I write poetry chapbook reviews as a free service for both emerging and established authors. I enjoy the chapbook form for its brevity and conciseness, its ability to be focused and expansive all at once. And of course I enjoy reading poetry. (If you have a longer work, please see “Longer Works” below.) For an example of my work, read my review of Lesley Clinton’s “Calling the Garden from the Grave.“
Before submitting a review request, please be sure that your work meets the following guidelines:
- Published within the past two years (or forthcoming within the same).
- Contains no more than 30 poems.
- Includes at least one formal poem (e.g., a sonnet or a villanelle).
The work of a critic is to criticize; that is, to praise a poem’s strengths, to consider its weaknesses, to pass judgment on its merit, and to use that poem’s strengths and weaknesses to suggest improvements to the poetic art. I strive to do this in my reviews, as well. I take to heart Dana Gioia’s statement that professional courtesy has no place in poetic criticism — instead, a critic must candidly discuss a poem’s faults, not just its achievements. By submitting your chapbook, you affirm that you understand that I will write an honest review, not necessarily a flattering one.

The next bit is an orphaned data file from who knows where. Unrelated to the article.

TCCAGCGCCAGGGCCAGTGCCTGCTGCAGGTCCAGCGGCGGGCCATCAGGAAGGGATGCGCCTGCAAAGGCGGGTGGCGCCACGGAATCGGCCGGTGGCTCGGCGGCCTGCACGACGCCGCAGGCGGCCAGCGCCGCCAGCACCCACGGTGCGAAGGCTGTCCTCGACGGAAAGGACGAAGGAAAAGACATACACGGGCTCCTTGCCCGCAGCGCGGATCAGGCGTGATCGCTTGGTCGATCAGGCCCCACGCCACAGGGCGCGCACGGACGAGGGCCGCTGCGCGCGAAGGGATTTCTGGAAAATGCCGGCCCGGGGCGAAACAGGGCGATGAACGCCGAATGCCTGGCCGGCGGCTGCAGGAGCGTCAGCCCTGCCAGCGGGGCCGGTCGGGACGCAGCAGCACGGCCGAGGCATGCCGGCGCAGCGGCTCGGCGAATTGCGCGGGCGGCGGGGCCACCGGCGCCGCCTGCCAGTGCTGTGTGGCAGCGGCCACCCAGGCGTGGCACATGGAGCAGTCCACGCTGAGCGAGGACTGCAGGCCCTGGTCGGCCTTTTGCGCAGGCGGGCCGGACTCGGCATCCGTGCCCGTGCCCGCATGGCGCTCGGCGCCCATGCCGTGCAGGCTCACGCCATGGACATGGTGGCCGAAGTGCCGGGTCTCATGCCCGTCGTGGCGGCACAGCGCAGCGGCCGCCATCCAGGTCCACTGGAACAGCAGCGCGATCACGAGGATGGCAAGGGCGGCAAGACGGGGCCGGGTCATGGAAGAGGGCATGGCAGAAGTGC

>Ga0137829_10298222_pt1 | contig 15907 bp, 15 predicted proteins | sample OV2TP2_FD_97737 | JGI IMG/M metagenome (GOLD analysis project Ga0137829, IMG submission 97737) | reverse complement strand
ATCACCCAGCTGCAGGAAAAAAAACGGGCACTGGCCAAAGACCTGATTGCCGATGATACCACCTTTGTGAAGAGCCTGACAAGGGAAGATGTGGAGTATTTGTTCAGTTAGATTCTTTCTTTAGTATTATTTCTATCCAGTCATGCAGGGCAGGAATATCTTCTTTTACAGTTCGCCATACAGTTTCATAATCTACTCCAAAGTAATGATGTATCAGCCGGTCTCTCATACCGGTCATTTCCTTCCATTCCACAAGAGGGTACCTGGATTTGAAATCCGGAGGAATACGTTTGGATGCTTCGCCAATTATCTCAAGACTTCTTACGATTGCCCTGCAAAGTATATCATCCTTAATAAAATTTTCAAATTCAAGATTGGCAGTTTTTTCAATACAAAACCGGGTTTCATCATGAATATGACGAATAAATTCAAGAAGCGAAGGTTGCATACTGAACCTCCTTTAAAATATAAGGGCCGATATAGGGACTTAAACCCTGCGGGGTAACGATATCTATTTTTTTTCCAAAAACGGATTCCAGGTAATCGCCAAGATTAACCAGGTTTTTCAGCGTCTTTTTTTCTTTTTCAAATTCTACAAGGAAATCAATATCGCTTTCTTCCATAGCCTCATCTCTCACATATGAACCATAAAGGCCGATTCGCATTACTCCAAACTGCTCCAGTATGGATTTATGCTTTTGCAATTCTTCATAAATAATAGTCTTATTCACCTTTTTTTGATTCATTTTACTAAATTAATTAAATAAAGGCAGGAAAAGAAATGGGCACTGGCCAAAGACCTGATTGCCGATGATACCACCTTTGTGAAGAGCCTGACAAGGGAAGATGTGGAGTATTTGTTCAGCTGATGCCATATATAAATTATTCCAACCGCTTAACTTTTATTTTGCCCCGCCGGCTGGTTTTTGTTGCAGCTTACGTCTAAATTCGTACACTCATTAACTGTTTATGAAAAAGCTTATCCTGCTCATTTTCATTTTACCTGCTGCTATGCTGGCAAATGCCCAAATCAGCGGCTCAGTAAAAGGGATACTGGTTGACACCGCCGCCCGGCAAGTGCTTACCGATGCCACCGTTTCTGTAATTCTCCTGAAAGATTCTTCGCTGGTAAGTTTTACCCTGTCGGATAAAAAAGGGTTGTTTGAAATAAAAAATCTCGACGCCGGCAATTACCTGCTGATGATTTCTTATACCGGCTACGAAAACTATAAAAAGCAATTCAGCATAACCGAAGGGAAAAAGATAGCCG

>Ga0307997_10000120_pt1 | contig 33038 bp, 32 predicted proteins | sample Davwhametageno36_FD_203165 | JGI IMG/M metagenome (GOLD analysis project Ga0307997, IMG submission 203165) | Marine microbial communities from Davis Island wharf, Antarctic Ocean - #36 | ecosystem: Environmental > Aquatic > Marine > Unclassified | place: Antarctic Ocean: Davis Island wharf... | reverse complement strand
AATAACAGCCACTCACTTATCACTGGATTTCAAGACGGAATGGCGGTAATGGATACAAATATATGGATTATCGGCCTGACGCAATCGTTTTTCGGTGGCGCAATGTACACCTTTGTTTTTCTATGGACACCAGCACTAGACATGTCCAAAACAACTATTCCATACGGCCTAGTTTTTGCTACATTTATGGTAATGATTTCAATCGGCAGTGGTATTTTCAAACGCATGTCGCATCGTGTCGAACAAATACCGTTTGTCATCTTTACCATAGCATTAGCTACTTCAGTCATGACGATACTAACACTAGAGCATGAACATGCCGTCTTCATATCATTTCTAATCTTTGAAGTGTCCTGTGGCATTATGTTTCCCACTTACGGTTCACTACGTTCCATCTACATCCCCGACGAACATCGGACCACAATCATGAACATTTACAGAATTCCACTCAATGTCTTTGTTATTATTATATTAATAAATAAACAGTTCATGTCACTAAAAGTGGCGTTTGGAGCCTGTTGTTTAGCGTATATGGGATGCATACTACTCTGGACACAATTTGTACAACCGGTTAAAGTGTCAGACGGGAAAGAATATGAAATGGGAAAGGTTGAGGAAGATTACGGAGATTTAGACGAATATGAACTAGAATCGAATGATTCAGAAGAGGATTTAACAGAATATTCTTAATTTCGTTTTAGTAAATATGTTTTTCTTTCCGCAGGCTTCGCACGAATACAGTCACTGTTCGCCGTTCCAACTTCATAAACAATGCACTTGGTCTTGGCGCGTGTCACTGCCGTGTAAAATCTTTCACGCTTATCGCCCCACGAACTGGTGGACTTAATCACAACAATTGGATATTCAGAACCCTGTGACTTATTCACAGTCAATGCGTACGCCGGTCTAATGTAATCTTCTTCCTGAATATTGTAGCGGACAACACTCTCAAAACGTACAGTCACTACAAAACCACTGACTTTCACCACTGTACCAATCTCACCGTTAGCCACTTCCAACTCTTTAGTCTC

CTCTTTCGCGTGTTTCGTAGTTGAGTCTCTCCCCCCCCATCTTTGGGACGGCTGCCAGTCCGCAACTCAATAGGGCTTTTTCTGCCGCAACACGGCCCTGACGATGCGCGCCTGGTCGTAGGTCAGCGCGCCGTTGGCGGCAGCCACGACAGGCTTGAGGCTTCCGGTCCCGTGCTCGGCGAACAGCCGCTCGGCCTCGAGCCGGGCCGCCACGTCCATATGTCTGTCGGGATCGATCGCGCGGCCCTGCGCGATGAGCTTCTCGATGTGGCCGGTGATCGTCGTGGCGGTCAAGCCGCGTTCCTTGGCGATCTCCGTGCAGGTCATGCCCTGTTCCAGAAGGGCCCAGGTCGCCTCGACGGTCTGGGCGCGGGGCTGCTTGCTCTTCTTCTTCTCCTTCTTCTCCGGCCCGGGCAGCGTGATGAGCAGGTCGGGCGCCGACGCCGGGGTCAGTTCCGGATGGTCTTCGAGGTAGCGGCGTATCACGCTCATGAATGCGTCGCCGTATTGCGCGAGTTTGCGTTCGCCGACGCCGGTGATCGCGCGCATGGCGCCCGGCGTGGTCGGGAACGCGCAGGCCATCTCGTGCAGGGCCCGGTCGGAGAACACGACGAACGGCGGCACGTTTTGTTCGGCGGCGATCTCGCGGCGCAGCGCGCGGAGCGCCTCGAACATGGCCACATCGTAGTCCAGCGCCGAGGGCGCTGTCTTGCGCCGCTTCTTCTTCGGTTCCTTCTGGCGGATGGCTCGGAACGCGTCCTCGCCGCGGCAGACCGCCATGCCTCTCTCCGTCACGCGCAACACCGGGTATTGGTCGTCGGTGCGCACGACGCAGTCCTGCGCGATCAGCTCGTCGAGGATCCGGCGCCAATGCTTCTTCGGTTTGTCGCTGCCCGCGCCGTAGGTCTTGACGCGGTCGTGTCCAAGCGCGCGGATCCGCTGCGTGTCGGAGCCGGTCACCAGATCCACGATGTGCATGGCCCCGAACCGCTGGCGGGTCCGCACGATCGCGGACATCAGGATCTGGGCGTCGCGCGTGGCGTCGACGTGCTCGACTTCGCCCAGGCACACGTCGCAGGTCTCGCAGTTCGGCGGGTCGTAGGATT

If you would like me to review your work, please send an email to john[at]jdgrahamauthor[dot]com with “Poetry Review Request” in the subject line. Do not attach any files to your initial email. In the body, please write a brief description of your chapbook and a very short biographical statement. As I am able, I will return your email with a request for a review copy of your chapbook (either physical or digital will work, I am not picky).
I am open to writing reviews of longer collections of poetry, or of short story or essay collections. If you have a longer piece that you would like me to review, please email john[at]jdgrahamauthor[dot]com and put “Review Query” in the subject line.